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Abstract: The recent upsurge of xenophobic nationalism in East Asia continues to draw attention to mutual distrust about knowledge of the past and disagreement about its meaning for the present—the so-called “history problem” with Japanese imperial violence at its core. This paper is a section from my book-in-progress, entitled Post-imperial Reckoning: Law, Redress, Reconciliation, which is based on my over fifteen years of engagement with a series of collective lawsuits filed against the Japanese government and corporations by Chinese victims of Japanese imperial violence––such as the victims of slave labor, the so-called “comfort women” (wartime sexual slavery), and the human bio-chemical experiments––to seek official apology and monetary compensation. These lawsuits, filed since the mid 1990s within courts across Japan, became the catalyst for the victims to break their decades of silence about their ordeals and seek belated justice. Post-imperial Reckoning charts a significant sea change being carried out in the legal sphere over the past two decades by ordinary citizens seeking redress for Japanese imperial violence through unexpected collaborations—among Chinese survivors and bereaved families, Japanese lawyers representing them pro bono as a way to repay moral debt inherited from the war generation, and citizen activists in both countries. My ethnography, which focuses on the slave labor cases, chronicles this transnational legal redress movement inside and outside the courtroom, and explores the newly emerging legal and moral landscapes for imperial reckoning in East Asia. I argue that the redress movement over the past two decades has reshaped and expanded the scope of imperial reckoning, challenging the assumed location of accountability. Through the ethnography of law in the courtroom, this paper elucidates how the new landscapes are exposing and unsettling what I call “law’s imperial amnesia.”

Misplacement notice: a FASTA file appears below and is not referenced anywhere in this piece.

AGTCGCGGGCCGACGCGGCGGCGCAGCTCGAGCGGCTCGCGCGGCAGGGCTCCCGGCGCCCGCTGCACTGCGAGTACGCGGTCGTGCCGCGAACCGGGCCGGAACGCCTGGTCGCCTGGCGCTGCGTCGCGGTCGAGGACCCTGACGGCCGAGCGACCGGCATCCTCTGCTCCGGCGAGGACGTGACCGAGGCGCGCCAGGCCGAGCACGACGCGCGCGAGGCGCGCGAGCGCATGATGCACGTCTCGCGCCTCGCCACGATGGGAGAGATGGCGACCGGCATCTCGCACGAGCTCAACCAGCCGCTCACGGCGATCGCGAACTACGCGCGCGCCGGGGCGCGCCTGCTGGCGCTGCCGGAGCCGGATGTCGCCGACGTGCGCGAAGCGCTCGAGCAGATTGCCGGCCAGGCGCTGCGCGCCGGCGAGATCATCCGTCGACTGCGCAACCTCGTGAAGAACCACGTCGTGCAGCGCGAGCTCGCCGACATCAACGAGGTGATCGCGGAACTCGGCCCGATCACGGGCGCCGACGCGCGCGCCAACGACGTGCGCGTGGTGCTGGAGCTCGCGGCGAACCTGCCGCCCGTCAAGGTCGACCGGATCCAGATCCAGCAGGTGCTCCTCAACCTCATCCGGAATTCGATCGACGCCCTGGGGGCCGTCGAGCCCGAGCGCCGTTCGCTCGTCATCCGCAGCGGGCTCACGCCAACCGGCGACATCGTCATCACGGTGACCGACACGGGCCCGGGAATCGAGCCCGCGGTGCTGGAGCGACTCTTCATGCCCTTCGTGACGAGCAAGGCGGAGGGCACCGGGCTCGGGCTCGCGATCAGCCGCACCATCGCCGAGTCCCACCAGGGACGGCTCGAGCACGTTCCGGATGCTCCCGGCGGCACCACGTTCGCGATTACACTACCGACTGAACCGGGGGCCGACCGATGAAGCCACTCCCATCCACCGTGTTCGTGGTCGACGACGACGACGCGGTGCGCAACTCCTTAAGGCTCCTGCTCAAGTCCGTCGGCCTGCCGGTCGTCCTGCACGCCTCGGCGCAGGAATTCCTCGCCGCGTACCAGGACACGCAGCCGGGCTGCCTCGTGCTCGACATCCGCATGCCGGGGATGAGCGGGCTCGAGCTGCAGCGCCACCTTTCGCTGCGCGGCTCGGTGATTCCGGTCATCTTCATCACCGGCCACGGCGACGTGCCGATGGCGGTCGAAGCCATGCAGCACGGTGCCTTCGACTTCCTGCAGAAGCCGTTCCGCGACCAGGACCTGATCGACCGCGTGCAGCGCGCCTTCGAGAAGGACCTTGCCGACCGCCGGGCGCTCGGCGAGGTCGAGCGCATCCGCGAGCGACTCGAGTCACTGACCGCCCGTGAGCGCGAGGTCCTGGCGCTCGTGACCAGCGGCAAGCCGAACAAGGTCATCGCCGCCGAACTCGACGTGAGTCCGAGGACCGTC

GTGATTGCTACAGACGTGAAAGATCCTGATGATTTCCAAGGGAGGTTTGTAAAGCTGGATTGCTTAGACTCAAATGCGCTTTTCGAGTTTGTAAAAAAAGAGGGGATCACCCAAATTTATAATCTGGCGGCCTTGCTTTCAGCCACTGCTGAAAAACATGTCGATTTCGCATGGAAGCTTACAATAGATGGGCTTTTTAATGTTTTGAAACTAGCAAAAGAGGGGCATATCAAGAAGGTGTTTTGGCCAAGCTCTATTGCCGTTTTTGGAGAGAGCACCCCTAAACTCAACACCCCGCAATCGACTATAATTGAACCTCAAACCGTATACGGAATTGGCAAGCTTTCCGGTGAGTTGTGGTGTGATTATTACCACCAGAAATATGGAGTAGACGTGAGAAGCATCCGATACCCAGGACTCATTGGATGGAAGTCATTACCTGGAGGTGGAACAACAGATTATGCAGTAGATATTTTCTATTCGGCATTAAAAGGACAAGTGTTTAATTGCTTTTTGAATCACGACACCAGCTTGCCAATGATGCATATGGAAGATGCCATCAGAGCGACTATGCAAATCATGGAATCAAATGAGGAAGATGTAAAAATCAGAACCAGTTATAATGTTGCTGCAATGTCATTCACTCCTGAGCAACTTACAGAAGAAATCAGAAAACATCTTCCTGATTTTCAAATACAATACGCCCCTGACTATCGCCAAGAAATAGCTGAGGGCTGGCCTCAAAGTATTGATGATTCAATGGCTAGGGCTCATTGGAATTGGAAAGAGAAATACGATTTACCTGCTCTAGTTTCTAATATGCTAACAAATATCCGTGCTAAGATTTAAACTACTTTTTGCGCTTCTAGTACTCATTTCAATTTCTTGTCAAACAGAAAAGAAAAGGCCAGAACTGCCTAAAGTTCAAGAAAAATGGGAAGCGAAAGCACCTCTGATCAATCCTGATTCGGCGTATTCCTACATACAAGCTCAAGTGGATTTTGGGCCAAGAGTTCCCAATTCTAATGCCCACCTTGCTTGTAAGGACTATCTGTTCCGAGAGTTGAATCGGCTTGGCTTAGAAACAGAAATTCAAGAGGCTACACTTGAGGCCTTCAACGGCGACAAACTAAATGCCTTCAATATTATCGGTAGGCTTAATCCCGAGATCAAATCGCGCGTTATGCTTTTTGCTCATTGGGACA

Yukiko Koga specializes in the areas of political economy, legal anthropology, history and memory, post-colonial and post-imperial relations, and transnational East Asia (China and Japan). She is the author of the award winning, Inheritance of Loss: China, Japan, and the Political Economy of Redemption after Empire (University of Chicago Press, 2016), which explores how the introduction of the market-oriented economy in China created new dynamics concerning the contested yet under-explored past for both Chinese and Japanese. She received her Ph.D. in Anthropology from Columbia University, M.A. in Political Science from the Maxwell School of Citizenship and Public Affairs at Syracuse University, and Bachelor of Law from Keio University in Tokyo. Her current project examines the generational transmission of unaccounted-for pasts stemming from Japanese imperialism in East Asia within the transnational legal sphere. At LAPA, she will work on her book-in-progress, entitled Post-imperial Reckoning: Transnational Legal Redress in East Asia, which is an ethnographic, historical, and legal exploration of a series of collective lawsuits filed by Chinese victims of Japanese imperial violence against the Japanese government and corporations.